MAKE’s “Ultimate Guide to Kits” is out and it’s one of the best things they have ever created for tinkerers, makers and hackers. To promote it and their new Kit Reviews site, they’re running a “Kit-A-Day” giveaway that includes thousands of dollars in Maker Shed merchandise between now (last Friday, actually) and Xmas. Included are 5 Makerbots– 1 was already given away, but 4 are left. The guide has the biggest selection of open-source hardware in one place!
Each week for the last couple years we do a new products segment when we add new things to the Adafruit store – our video editor George edited up a segment that’s just new products for the folks who have asked for this, enjoy!
Getting Started with Parallax. This is a really impressive wiki filled with examples, code and more. Parallax is hands down one of the best “documenters” of learning electronics – they’re also including Arduino code examples too…
Welcome to the Parallax KickStart wiki! Here you’ll find dozens of programming examples to help you jump start your use of Parallax sensors and accessories sold through retail stores such as RadioShack, Microcenter, and Fry’s Electronics.
These KickStarts give you hands-on help for connecting R/C servos, GPS modules, accelerometers, digital compasses, ultrasonic distance sensors, XBee wireless radios, and more to three of the world’s most popular microcontrollers: the BASIC Stamp 2, Parallax Propeller, and Arduino.
KickStarts are basic, no-frills coding samples, made so you can get started, fast. Each example takes no more than a few minutes to set up and try.
Many of the Parallax sensors and accessories offer enhanced features and functionality not covered in the example code. So when you’re ready to move on and explore more, follow the links at the bottom of each KickStart example page for additional info.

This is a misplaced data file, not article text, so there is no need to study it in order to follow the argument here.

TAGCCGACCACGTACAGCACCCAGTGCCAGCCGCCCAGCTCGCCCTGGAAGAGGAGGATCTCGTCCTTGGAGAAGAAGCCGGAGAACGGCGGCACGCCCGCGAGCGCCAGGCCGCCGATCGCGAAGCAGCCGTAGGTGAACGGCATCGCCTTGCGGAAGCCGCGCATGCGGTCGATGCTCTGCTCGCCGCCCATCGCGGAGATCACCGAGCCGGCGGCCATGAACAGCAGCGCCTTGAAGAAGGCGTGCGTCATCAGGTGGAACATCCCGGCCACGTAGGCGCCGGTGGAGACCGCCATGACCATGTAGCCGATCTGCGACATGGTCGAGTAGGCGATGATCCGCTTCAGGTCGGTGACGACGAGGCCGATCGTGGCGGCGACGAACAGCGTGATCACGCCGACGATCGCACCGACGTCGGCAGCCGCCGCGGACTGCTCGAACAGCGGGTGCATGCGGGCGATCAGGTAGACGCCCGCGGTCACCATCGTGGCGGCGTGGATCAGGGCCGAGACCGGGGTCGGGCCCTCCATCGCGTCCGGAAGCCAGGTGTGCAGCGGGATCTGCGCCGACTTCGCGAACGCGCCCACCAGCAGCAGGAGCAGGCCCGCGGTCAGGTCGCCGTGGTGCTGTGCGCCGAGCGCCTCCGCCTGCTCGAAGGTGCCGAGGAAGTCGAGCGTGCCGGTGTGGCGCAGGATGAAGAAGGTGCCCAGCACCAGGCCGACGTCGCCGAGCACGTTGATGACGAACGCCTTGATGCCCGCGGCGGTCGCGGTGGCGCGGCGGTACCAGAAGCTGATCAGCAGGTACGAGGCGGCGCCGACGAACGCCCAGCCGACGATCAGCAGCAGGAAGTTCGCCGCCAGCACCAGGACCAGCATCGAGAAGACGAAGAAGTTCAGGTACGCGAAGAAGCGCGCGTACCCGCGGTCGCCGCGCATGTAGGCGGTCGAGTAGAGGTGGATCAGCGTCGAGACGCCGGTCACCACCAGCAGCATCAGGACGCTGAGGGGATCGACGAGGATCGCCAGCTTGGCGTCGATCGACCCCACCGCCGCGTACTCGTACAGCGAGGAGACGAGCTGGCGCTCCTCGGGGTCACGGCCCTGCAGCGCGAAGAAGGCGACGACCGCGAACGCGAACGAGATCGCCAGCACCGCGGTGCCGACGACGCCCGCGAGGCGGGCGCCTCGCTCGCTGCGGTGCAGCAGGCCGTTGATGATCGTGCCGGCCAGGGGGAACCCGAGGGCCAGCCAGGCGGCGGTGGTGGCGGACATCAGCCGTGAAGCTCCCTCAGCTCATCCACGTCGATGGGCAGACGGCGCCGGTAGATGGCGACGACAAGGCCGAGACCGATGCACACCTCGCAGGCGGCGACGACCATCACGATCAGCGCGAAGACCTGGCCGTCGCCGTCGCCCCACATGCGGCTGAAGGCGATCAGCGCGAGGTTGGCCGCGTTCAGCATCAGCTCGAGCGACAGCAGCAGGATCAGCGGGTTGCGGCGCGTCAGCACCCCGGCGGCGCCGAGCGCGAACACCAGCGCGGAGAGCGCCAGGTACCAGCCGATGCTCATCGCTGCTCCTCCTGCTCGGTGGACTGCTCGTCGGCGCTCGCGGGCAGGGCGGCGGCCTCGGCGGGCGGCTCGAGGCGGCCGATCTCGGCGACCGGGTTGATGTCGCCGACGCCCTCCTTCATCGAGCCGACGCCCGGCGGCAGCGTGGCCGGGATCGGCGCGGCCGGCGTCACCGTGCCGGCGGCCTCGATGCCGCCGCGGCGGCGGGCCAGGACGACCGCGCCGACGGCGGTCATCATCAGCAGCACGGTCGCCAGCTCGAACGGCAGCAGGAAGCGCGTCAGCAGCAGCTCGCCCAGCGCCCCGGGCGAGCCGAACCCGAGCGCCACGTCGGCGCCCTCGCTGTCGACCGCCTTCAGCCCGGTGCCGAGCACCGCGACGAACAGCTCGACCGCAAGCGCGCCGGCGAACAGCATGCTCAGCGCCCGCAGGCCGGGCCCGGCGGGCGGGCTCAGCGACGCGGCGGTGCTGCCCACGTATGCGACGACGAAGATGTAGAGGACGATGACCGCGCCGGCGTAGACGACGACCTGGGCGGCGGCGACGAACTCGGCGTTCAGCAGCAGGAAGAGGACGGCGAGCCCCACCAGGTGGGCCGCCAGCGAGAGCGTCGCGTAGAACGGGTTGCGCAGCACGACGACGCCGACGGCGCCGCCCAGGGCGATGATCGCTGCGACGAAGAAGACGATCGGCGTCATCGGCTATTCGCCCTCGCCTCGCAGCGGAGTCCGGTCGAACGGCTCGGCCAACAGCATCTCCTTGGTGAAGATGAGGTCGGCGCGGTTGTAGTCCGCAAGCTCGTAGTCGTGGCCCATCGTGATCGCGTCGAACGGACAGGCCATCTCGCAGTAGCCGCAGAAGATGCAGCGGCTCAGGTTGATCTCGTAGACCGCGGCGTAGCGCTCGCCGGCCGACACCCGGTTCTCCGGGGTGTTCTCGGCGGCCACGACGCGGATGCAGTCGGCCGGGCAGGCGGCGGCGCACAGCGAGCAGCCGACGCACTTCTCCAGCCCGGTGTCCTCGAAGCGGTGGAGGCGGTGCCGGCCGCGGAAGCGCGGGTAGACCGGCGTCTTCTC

KickStarts provide working code and connection diagrams for the Parallax Propeller QuickStart, BASIC Stamp 2 HomeWork Board, and Arduino Uno.
In most cases, the programming code will also work for variations of these microcontroller development boards, such as the BASIC Stamp Board of Education. Adapt the wiring connections as needed.
If you subscribe to MAKE and you’ve received MAKE Volume 28 in the mail, you’ve likely noticed a little something extra that came with it. It’s the first-ever Maker Shed print catalog! We spent many hours putting our great products into a browsable print format for your viewing pleasure. The Maker Shed Catalog is packed with 45 pages of microcontrollers, kits, and gift ideas, as well as a soldering tutorial, maker profiles, and more! It’s perfect for finding holiday gifts for yourself and others (or do what I do and circle items and leave it for others to find).